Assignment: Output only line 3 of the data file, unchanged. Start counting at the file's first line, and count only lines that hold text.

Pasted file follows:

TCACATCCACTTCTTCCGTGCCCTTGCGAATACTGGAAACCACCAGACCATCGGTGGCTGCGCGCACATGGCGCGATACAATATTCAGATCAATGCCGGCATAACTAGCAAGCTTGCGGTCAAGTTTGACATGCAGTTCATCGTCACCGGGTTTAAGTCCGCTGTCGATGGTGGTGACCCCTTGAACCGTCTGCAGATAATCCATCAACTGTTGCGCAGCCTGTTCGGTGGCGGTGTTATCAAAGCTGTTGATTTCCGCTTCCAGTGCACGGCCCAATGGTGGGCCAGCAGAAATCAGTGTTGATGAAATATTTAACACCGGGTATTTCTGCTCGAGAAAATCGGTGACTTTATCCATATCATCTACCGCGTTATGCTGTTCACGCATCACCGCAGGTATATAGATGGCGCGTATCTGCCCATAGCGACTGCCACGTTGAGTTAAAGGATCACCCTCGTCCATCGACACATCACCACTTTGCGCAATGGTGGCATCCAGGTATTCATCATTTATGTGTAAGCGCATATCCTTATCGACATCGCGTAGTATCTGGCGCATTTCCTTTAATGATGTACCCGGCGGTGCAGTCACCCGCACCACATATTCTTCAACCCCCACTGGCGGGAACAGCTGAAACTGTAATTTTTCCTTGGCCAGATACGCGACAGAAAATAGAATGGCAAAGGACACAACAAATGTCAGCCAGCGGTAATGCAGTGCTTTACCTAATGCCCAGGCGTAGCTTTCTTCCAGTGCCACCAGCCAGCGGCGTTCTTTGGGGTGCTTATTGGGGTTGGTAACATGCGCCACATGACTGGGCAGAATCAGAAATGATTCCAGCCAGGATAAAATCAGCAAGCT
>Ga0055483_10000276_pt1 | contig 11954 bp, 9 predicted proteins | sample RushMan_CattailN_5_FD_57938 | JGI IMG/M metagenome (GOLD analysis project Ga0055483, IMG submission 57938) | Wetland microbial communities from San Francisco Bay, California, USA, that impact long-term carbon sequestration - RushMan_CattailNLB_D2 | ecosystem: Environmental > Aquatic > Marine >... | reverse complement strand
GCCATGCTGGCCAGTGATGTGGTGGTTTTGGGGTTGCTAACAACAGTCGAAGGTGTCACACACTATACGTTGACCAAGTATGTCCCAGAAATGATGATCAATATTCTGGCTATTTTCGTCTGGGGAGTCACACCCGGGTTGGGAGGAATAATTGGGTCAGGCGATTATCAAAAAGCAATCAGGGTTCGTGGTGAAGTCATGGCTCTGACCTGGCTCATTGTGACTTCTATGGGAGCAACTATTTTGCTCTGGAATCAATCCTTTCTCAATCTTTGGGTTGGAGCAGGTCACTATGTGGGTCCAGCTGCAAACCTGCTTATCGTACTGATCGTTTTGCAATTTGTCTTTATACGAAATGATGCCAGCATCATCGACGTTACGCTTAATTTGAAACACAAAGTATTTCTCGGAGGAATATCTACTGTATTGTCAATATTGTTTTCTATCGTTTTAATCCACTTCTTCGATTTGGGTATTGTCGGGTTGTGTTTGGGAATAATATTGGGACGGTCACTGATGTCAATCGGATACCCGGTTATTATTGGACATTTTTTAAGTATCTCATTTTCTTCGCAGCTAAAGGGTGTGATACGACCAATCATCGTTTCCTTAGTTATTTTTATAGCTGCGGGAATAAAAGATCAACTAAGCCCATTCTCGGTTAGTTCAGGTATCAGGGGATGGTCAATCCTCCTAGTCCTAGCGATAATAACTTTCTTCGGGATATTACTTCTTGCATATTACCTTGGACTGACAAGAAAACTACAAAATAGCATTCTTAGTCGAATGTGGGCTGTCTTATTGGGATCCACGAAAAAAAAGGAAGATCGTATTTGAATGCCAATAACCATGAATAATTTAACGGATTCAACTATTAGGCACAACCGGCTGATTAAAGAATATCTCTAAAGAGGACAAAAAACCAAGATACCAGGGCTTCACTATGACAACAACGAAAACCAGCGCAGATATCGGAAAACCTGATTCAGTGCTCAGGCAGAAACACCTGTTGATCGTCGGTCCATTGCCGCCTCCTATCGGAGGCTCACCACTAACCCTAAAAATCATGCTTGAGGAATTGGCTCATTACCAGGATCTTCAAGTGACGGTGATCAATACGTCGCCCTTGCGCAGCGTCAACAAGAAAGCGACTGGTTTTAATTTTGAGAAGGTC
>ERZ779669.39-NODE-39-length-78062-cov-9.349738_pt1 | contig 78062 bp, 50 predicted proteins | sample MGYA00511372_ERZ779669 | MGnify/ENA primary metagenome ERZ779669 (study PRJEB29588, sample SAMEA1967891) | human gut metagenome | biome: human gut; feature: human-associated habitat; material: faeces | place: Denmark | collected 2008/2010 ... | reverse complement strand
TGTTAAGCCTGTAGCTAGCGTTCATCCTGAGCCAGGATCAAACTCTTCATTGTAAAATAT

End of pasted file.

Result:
GCCATGCTGGCCAGTGATGTGGTGGTTTTGGGGTTGCTAACAACAGTCGAAGGTGTCACACACTATACGTTGACCAAGTATGTCCCAGAAATGATGATCAATATTCTGGCTATTTTCGTCTGGGGAGTCACACCCGGGTTGGGAGGAATAATTGGGTCAGGCGATTATCAAAAAGCAATCAGGGTTCGTGGTGAAGTCATGGCTCTGACCTGGCTCATTGTGACTTCTATGGGAGCAACTATTTTGCTCTGGAATCAATCCTTTCTCAATCTTTGGGTTGGAGCAGGTCACTATGTGGGTCCAGCTGCAAACCTGCTTATCGTACTGATCGTTTTGCAATTTGTCTTTATACGAAATGATGCCAGCATCATCGACGTTACGCTTAATTTGAAACACAAAGTATTTCTCGGAGGAATATCTACTGTATTGTCAATATTGTTTTCTATCGTTTTAATCCACTTCTTCGATTTGGGTATTGTCGGGTTGTGTTTGGGAATAATATTGGGACGGTCACTGATGTCAATCGGATACCCGGTTATTATTGGACATTTTTTAAGTATCTCATTTTCTTCGCAGCTAAAGGGTGTGATACGACCAATCATCGTTTCCTTAGTTATTTTTATAGCTGCGGGAATAAAAGATCAACTAAGCCCATTCTCGGTTAGTTCAGGTATCAGGGGATGGTCAATCCTCCTAGTCCTAGCGATAATAACTTTCTTCGGGATATTACTTCTTGCATATTACCTTGGACTGACAAGAAAACTACAAAATAGCATTCTTAGTCGAATGTGGGCTGTCTTATTGGGATCCACGAAAAAAAAGGAAGATCGTATTTGAATGCCAATAACCATGAATAATTTAACGGATTCAACTATTAGGCACAACCGGCTGATTAAAGAATATCTCTAAAGAGGACAAAAAACCAAGATACCAGGGCTTCACTATGACAACAACGAAAACCAGCGCAGATATCGGAAAACCTGATTCAGTGCTCAGGCAGAAACACCTGTTGATCGTCGGTCCATTGCCGCCTCCTATCGGAGGCTCACCACTAACCCTAAAAATCATGCTTGAGGAATTGGCTCATTACCAGGATCTTCAAGTGACGGTGATCAATACGTCGCCCTTGCGCAGCGTCAACAAGAAAGCGACTGGTTTTAATTTTGAGAAGGTC